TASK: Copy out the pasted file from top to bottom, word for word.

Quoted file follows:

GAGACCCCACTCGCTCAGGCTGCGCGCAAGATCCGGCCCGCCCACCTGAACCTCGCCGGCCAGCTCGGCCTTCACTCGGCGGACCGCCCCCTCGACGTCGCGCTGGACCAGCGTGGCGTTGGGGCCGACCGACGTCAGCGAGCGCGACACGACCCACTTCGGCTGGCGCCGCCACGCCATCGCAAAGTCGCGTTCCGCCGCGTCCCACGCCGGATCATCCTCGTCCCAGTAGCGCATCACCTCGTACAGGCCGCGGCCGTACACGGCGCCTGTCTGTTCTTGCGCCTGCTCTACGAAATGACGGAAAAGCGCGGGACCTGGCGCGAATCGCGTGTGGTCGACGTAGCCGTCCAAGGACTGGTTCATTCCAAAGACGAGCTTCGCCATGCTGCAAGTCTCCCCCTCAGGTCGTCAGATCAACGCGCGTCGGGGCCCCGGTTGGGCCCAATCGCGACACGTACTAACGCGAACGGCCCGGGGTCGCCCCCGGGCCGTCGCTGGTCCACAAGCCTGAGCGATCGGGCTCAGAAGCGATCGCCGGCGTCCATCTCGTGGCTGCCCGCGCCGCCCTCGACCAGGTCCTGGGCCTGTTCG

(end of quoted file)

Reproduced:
GAGACCCCACTCGCTCAGGCTGCGCGCAAGATCCGGCCCGCCCACCTGAACCTCGCCGGCCAGCTCGGCCTTCACTCGGCGGACCGCCCCCTCGACGTCGCGCTGGACCAGCGTGGCGTTGGGGCCGACCGACGTCAGCGAGCGCGACACGACCCACTTCGGCTGGCGCCGCCACGCCATCGCAAAGTCGCGTTCCGCCGCGTCCCACGCCGGATCATCCTCGTCCCAGTAGCGCATCACCTCGTACAGGCCGCGGCCGTACACGGCGCCTGTCTGTTCTTGCGCCTGCTCTACGAAATGACGGAAAAGCGCGGGACCTGGCGCGAATCGCGTGTGGTCGACGTAGCCGTCCAAGGACTGGTTCATTCCAAAGACGAGCTTCGCCATGCTGCAAGTCTCCCCCTCAGGTCGTCAGATCAACGCGCGTCGGGGCCCCGGTTGGGCCCAATCGCGACACGTACTAACGCGAACGGCCCGGGGTCGCCCCCGGGCCGTCGCTGGTCCACAAGCCTGAGCGATCGGGCTCAGAAGCGATCGCCGGCGTCCATCTCGTGGCTGCCCGCGCCGCCCTCGACCAGGTCCTGGGCCTGTTCG